The legions of Rome were the nucleus of Rome’s military might for centuries. From campaigning in northern Scotland to the Persian Gulf, these devastating battalions extended and cemented Roman power.
Yet of these legions there was one whose end is shrouded in mystery: the Ninth Legion. So what might have happened to this legion? Here are a few of the theories that have been touted.
Our last literary mention of the Legion dates to 82 AD, amid Agricola’s campaign in Scotland, when it is severely mauled by a Caledonian force. Presumably it remained with Agricola for the rest of his campaign; yet following its end in 84 AD, all mention of the Legion in surviving literature vanishes.
Fortunately, we are not left completely clueless about what happened to the Ninth after Agricola departed Britain’s shores. Inscriptions from York reveal that the Ninth returned and remained stationed at the Roman Fort (then known as Eboracum / Eburacum) at least until 108. Yet after that, all evidence about the Ninth in Britain disappears.
We know that by 122 AD, the Legion had been replaced at Eboracum by the Sixth Victrix. And by 165 AD, when a list of existing legions is drawn up in Rome, the Ninth Hispania is nowhere to be found. So what happened to it?
Crushed by the Celts?
Our knowledge of the history of Britain at the start of the First Century is shrouded in mystery. Yet from the limited evidence we do have, many of the original theories about the fate of the Ninth Hispania arose.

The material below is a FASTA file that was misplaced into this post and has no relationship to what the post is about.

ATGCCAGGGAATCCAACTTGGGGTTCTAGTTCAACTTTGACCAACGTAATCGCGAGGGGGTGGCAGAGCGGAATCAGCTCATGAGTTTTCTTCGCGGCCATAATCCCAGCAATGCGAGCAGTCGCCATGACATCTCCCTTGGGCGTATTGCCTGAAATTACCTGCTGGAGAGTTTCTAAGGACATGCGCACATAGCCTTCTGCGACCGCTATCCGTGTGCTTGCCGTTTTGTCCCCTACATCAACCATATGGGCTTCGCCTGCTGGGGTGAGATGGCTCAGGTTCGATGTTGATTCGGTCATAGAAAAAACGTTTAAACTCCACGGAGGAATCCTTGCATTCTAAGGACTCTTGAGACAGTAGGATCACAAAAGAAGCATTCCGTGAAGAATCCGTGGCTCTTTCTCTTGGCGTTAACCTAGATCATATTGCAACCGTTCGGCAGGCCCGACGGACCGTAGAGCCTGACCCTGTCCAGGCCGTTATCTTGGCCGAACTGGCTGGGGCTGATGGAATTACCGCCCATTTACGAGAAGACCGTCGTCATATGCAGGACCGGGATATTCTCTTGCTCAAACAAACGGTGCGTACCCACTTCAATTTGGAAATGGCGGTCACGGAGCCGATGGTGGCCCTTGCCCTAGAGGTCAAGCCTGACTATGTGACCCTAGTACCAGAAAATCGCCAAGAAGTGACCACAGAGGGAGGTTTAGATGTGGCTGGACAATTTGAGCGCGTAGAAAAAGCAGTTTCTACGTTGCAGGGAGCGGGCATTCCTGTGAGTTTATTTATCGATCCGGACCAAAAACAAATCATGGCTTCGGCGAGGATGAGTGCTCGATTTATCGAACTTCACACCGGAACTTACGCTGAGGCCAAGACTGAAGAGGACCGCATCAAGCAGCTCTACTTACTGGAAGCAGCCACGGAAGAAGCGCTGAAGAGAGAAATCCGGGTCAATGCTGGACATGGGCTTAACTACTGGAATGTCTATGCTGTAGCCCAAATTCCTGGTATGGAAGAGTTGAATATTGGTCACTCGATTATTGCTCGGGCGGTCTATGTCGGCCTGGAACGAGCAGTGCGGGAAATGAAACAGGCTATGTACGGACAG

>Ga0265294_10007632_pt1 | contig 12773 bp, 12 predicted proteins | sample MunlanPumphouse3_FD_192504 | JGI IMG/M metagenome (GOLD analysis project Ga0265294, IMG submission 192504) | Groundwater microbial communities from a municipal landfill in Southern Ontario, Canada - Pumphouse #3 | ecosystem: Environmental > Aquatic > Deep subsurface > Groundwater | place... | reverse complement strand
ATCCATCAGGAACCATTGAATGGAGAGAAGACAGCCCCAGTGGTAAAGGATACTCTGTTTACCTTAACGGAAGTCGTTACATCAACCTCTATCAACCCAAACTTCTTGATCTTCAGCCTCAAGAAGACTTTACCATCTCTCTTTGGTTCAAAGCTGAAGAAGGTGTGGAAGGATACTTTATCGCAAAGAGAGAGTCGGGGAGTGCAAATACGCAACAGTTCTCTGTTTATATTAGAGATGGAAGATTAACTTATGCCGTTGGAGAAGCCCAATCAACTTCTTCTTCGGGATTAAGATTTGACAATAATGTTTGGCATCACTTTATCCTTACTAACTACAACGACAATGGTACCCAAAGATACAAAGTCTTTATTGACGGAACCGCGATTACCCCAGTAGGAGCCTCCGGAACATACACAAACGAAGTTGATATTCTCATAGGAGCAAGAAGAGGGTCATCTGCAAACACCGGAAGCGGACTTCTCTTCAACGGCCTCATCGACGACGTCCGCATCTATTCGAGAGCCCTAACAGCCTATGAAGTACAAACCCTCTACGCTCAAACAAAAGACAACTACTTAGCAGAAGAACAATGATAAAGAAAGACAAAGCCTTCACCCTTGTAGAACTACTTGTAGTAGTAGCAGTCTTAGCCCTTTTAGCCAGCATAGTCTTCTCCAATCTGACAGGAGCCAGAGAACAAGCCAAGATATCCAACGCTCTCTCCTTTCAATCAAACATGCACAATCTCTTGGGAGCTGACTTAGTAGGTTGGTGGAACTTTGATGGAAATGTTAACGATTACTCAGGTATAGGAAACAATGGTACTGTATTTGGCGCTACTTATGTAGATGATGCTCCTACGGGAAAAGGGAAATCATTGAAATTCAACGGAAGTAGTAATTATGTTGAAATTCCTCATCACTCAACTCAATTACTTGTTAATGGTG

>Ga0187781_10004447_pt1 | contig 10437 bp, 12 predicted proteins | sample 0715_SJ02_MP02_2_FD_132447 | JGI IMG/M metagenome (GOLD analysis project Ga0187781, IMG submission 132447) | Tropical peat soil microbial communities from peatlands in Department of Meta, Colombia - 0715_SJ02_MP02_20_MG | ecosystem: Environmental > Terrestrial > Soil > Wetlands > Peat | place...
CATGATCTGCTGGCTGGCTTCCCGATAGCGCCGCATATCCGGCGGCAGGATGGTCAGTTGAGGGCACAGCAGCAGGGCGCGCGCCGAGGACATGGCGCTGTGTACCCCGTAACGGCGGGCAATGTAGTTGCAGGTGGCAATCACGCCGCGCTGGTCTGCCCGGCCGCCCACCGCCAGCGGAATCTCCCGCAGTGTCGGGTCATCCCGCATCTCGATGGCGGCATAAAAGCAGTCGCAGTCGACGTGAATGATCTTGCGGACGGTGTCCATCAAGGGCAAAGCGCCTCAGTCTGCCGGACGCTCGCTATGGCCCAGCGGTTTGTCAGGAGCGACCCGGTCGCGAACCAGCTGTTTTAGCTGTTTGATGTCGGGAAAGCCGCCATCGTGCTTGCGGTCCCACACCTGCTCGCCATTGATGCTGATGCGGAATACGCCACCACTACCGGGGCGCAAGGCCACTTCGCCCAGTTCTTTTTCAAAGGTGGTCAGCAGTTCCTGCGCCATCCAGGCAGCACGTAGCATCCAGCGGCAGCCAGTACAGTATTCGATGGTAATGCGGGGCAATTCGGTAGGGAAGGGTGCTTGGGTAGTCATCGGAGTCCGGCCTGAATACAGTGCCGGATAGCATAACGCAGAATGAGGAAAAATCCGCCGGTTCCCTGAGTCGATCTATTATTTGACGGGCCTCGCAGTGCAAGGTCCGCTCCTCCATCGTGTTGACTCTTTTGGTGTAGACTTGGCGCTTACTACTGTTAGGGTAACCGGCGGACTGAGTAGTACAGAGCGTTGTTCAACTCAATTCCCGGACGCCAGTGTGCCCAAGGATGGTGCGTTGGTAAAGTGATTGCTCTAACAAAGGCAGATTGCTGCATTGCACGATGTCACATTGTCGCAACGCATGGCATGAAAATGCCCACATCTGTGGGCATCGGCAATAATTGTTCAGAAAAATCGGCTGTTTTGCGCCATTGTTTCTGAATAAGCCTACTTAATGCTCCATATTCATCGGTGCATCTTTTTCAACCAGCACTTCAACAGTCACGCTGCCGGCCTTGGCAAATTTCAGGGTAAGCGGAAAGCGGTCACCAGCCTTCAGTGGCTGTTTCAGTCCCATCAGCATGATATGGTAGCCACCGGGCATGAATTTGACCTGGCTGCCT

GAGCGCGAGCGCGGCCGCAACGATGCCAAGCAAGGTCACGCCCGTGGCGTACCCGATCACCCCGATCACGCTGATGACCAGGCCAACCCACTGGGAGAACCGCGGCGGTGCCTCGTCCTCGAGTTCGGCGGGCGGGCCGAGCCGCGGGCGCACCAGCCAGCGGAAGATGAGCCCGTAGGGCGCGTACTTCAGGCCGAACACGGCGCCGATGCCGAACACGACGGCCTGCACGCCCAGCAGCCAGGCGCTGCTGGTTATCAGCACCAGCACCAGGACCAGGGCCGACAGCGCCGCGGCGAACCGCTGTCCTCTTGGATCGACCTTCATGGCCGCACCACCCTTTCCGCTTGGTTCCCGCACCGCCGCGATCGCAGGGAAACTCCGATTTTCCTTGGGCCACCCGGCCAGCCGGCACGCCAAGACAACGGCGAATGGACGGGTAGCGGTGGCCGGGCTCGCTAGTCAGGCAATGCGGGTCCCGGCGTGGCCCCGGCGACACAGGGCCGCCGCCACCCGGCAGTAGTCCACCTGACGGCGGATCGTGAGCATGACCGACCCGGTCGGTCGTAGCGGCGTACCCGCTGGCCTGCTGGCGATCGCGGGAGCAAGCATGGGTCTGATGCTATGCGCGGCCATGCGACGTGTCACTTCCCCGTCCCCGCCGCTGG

During the early reign of Hadrian, contemporary historians highlight that there was serious unrest in Roman-occupied Britain – unrest that broke out into full-scale revolt in c. 118 AD.
It is this evidence that had originally led many scholars to believe that the Ninth was destroyed in an ignominious defeat during this British War. Some have suggested it was annihilated during a British attack on the Ninth’s base at Eboracum, spearheaded by the neighbouring Brigantes tribe – who we know were causing Rome much trouble at this time. Others meanwhile have suggested the Legion was crushed further north after it was dispatched to deal with a northern British uprising in c. 118.
Indeed, it was these theories that helped form the story-line of Rosemary Sutcliffe’s famous novel: the Eagle of the Ninth, where the Legion was annihilated in northern Britain and consequently inspired Hadrian to construct Hadrian’s Wall.
Yet these are all theories – all of which are based on very insecure evidence and scholarly assumption. Despite this, the belief that the Ninth was destroyed in Britain in c. 120 AD remained the dominant theory for much of the 19th and 20th centuries. No-one could effectively challenge it!
Yet in the past 50 years, new evidence has emerged that seems to reveal another fascinating chapter in the Legion’s existence.
Relocated to the Rhine?
In 1959, a discovery was made at the Hunerburg fortress near Noviomagus (modern day Nijmegen) in Lower-Germany. Originally, this fortress had been occupied by the Tenth Legion. Yet in 103 AD, after serving with Trajan during the Dacian Wars, the Tenth was relocated to Vindobona (modern day Vienna). Who does it appear replaced the Tenth at the Hunerburg? None other than the Ninth Hispania!
In 1959, a roof-tile dating to c. 125 AD was discovered at Nijmegen bearing the ownership mark of the Ninth Hispania. Later, further finds discovered nearby also bearing the Ninth’s stamp confirmed the presence of the Legion in lower-Germany around that time.